The fact that people get into this contrived notion of love, unrestrained definitions of community property, and other issues that often are brought up during a divorce or separation suit is getting to be beyond me. If government is really going to get involved, we need to make some real, measurable standards for that involvement.

For instance, the government should REQUIRE pre-nuptual agreements that define property and custody issues BEFORE anything of this nature actually becomes an issue. This is simple enforcement of responsible partnership. If I entered into a partnership agreement without a written mechanism any lawyer that I asked would most likely NOT represent me in any matter regarding that partnership. Such documents should define every aspect of property (real, intellectual, etc.), custody issues, health issues (esp. mental/emotional), and, but not limited too, monogamy/bigamy/polygamy stance of the concerned couple. This would set forth a sort of incorporation level of accountability to the marital relationship (i.e. Articles of Marital Incorporation Between PartyA and PartyB).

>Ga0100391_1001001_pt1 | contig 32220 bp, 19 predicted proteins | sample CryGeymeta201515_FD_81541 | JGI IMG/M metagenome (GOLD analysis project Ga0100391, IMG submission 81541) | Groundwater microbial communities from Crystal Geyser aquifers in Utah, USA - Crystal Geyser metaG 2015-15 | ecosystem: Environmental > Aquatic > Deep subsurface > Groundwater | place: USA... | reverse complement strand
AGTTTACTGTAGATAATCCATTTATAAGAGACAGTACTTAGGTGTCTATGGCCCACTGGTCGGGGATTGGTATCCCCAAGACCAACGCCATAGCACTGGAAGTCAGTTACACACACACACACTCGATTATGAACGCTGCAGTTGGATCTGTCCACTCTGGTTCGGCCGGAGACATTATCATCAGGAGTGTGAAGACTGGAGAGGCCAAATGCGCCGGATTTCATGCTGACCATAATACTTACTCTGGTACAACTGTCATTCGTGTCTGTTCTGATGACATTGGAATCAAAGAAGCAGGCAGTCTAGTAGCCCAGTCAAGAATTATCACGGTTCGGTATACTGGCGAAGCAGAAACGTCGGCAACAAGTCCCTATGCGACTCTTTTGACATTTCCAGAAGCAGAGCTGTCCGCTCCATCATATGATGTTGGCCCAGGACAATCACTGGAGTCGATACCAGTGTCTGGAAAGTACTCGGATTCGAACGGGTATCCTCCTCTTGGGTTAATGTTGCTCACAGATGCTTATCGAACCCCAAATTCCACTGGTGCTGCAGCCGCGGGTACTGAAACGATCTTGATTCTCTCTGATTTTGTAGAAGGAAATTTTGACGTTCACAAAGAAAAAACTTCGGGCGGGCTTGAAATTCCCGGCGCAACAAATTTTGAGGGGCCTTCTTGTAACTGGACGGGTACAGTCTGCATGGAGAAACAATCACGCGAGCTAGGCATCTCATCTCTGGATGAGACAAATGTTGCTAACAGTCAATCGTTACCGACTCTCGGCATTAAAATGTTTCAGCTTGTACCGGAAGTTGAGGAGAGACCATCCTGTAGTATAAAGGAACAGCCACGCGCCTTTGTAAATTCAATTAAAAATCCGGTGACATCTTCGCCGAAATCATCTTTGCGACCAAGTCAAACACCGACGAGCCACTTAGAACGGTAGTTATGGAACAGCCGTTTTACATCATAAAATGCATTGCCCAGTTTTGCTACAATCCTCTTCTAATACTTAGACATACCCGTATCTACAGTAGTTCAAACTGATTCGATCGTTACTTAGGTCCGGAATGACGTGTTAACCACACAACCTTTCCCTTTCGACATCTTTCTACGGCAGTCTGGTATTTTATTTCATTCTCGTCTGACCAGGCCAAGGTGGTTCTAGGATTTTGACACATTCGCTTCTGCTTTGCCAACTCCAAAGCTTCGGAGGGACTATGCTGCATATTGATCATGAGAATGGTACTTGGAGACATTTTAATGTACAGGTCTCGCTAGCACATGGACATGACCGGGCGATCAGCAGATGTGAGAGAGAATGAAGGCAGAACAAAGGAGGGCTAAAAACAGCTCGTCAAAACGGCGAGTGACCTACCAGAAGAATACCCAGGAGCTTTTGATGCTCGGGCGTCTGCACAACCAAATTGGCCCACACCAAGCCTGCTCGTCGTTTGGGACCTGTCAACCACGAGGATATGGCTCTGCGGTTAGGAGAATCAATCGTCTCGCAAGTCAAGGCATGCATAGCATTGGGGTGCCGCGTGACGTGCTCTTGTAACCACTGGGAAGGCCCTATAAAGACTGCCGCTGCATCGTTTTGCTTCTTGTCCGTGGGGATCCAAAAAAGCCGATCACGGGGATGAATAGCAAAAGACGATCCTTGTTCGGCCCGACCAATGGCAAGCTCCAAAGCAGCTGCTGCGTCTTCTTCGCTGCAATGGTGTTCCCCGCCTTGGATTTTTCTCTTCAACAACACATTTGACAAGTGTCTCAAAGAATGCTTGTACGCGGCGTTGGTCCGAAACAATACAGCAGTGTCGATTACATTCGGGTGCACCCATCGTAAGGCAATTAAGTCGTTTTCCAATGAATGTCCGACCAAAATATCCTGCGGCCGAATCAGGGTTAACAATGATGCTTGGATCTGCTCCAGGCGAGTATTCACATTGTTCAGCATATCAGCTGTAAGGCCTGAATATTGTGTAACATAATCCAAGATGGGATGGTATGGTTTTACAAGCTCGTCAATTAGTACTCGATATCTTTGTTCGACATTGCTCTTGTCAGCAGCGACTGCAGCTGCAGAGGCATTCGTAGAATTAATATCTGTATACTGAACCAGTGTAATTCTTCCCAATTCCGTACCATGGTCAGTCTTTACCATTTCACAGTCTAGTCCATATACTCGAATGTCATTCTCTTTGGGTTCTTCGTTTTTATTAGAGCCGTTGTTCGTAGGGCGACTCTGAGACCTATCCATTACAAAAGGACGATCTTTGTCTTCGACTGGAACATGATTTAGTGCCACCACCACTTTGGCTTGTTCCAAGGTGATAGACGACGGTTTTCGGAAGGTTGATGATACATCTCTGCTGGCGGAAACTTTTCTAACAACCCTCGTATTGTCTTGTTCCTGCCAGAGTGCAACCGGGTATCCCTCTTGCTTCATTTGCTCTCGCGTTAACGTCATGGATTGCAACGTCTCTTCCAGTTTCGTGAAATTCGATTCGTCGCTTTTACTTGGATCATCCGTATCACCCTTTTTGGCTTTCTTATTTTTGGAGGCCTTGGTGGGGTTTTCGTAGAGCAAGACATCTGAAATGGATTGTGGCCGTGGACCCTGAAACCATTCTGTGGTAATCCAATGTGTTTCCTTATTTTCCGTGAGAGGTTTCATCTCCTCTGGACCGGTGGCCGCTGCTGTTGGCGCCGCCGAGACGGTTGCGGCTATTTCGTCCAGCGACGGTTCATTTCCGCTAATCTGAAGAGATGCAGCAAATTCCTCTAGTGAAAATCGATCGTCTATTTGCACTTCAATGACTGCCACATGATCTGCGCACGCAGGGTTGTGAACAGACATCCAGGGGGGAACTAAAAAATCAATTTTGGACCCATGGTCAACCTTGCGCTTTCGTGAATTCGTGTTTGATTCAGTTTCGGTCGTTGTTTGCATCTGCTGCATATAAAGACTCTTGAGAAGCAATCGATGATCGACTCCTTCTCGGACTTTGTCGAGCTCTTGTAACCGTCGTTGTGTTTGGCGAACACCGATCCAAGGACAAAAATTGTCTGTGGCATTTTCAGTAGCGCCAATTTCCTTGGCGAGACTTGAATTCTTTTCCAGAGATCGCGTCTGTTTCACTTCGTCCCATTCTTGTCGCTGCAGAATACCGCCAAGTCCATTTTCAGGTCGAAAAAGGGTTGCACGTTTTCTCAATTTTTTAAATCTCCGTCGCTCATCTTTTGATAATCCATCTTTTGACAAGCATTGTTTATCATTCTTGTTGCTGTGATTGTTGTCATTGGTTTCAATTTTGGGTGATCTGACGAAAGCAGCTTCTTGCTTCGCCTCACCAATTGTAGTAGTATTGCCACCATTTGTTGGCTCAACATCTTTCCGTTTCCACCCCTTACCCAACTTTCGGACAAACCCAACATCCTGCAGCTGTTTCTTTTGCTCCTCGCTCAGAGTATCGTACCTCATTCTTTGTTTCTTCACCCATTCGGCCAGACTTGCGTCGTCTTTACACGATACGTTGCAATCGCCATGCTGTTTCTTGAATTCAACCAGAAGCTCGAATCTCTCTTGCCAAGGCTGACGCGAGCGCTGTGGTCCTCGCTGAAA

As for my part, I will probably never get married in terms recognized by the government again. By doing this, I, my partner, and my children open the entire relationship up to intense, and possibly unlimited, governmental scrutiny. I will probably engage something more akin to a marriage contract that defines all of the above and probably more. I see this as a responsible, thoughtful way to enter into a partnership that I hope will last throughout my life. I entered into marriage in an irresponsible manner several years ago, I am now paying for the intemperance of my youth.
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#20 Uncle Sid